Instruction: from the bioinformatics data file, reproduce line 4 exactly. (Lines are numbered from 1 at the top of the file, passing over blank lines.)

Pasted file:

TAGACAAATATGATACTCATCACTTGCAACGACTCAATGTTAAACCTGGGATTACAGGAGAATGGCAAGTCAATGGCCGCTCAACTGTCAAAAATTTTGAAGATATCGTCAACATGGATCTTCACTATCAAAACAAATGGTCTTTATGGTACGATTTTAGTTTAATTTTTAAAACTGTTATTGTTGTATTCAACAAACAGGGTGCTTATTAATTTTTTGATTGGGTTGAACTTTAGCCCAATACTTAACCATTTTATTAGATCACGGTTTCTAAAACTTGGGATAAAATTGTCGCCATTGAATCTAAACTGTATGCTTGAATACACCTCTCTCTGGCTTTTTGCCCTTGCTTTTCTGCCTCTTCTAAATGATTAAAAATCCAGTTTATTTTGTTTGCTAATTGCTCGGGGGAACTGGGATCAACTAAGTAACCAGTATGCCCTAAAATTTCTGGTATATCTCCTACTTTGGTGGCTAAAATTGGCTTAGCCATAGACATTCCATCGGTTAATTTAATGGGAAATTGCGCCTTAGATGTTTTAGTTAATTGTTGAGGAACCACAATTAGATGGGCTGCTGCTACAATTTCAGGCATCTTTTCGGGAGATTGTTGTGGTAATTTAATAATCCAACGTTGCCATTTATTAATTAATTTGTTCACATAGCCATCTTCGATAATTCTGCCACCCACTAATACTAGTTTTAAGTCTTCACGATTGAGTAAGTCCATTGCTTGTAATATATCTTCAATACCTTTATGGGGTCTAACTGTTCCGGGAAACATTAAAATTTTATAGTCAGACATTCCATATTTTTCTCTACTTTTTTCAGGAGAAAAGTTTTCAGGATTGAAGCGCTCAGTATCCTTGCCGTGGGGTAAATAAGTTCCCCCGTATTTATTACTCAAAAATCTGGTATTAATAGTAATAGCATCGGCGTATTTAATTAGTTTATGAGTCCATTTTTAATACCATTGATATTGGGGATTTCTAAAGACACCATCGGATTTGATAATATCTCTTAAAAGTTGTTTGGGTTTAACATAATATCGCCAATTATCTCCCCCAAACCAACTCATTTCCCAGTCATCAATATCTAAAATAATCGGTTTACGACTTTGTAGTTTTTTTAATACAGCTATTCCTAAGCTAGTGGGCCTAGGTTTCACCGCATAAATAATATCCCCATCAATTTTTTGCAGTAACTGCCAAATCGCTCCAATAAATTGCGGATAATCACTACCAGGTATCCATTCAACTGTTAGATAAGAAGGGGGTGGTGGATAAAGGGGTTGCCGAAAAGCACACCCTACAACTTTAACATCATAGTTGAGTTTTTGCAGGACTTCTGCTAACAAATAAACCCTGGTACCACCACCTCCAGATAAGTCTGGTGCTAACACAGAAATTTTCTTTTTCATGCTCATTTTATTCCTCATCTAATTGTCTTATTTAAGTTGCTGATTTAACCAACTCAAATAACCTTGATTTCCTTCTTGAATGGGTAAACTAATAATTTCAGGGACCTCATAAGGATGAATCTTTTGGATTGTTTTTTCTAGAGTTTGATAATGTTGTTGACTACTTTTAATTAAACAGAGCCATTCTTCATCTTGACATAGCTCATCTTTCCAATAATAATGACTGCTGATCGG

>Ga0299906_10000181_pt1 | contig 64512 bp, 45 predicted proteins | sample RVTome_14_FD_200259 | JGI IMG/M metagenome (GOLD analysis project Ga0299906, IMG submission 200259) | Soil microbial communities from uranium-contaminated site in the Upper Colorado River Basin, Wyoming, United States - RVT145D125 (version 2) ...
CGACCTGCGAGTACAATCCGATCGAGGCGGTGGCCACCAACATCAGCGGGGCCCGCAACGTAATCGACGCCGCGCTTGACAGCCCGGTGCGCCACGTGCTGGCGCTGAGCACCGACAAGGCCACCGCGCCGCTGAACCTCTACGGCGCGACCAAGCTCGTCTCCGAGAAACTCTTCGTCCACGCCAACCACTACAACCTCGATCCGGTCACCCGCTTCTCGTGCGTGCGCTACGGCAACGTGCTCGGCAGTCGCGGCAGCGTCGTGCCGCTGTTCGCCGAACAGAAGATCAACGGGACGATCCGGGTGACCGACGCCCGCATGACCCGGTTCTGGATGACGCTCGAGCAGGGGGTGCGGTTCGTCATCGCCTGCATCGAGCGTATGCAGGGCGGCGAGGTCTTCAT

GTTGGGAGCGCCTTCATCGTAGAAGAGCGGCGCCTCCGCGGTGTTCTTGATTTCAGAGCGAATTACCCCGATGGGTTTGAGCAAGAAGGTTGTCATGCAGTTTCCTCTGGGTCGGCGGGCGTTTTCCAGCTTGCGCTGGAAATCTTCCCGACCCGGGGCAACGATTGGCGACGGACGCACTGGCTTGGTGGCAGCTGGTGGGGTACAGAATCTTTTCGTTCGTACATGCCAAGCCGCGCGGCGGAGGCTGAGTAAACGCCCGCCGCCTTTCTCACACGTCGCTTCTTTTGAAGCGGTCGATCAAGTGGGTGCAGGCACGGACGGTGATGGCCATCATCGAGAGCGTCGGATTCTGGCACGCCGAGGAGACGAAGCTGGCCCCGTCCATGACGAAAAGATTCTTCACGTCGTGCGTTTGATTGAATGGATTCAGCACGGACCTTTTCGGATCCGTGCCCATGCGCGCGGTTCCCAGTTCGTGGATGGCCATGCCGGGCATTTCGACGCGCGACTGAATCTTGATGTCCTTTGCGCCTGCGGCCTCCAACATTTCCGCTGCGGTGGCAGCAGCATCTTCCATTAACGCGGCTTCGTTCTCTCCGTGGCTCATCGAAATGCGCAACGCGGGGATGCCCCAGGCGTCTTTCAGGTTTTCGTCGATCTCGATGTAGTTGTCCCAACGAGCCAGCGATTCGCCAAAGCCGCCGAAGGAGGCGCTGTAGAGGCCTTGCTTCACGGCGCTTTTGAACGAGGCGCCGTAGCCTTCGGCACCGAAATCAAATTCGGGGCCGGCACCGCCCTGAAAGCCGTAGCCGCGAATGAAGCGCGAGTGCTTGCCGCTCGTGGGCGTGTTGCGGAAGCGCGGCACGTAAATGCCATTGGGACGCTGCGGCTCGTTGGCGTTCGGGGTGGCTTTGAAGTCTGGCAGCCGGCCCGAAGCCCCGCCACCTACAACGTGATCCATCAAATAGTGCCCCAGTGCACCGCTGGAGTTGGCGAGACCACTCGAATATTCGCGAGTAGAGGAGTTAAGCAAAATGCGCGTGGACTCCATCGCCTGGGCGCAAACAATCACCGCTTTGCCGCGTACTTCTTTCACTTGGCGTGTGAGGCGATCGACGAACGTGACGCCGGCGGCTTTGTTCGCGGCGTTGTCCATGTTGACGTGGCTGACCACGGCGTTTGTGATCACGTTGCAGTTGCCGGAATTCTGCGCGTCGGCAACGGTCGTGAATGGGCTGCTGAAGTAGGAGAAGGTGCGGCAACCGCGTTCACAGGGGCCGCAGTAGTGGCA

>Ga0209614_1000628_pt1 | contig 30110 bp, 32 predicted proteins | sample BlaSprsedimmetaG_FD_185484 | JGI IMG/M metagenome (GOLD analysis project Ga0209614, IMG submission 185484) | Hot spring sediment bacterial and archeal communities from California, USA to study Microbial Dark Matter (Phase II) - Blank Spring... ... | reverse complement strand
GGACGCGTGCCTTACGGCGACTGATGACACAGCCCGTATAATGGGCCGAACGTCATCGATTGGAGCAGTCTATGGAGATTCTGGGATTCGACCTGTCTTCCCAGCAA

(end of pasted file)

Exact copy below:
GTTGGGAGCGCCTTCATCGTAGAAGAGCGGCGCCTCCGCGGTGTTCTTGATTTCAGAGCGAATTACCCCGATGGGTTTGAGCAAGAAGGTTGTCATGCAGTTTCCTCTGGGTCGGCGGGCGTTTTCCAGCTTGCGCTGGAAATCTTCCCGACCCGGGGCAACGATTGGCGACGGACGCACTGGCTTGGTGGCAGCTGGTGGGGTACAGAATCTTTTCGTTCGTACATGCCAAGCCGCGCGGCGGAGGCTGAGTAAACGCCCGCCGCCTTTCTCACACGTCGCTTCTTTTGAAGCGGTCGATCAAGTGGGTGCAGGCACGGACGGTGATGGCCATCATCGAGAGCGTCGGATTCTGGCACGCCGAGGAGACGAAGCTGGCCCCGTCCATGACGAAAAGATTCTTCACGTCGTGCGTTTGATTGAATGGATTCAGCACGGACCTTTTCGGATCCGTGCCCATGCGCGCGGTTCCCAGTTCGTGGATGGCCATGCCGGGCATTTCGACGCGCGACTGAATCTTGATGTCCTTTGCGCCTGCGGCCTCCAACATTTCCGCTGCGGTGGCAGCAGCATCTTCCATTAACGCGGCTTCGTTCTCTCCGTGGCTCATCGAAATGCGCAACGCGGGGATGCCCCAGGCGTCTTTCAGGTTTTCGTCGATCTCGATGTAGTTGTCCCAACGAGCCAGCGATTCGCCAAAGCCGCCGAAGGAGGCGCTGTAGAGGCCTTGCTTCACGGCGCTTTTGAACGAGGCGCCGTAGCCTTCGGCACCGAAATCAAATTCGGGGCCGGCACCGCCCTGAAAGCCGTAGCCGCGAATGAAGCGCGAGTGCTTGCCGCTCGTGGGCGTGTTGCGGAAGCGCGGCACGTAAATGCCATTGGGACGCTGCGGCTCGTTGGCGTTCGGGGTGGCTTTGAAGTCTGGCAGCCGGCCCGAAGCCCCGCCACCTACAACGTGATCCATCAAATAGTGCCCCAGTGCACCGCTGGAGTTGGCGAGACCACTCGAATATTCGCGAGTAGAGGAGTTAAGCAAAATGCGCGTGGACTCCATCGCCTGGGCGCAAACAATCACCGCTTTGCCGCGTACTTCTTTCACTTGGCGTGTGAGGCGATCGACGAACGTGACGCCGGCGGCTTTGTTCGCGGCGTTGTCCATGTTGACGTGGCTGACCACGGCGTTTGTGATCACGTTGCAGTTGCCGGAATTCTGCGCGTCGGCAACGGTCGTGAATGGGCTGCTGAAGTAGGAGAAGGTGCGGCAACCGCGTTCACAGGGGCCGCAGTAGTGGCA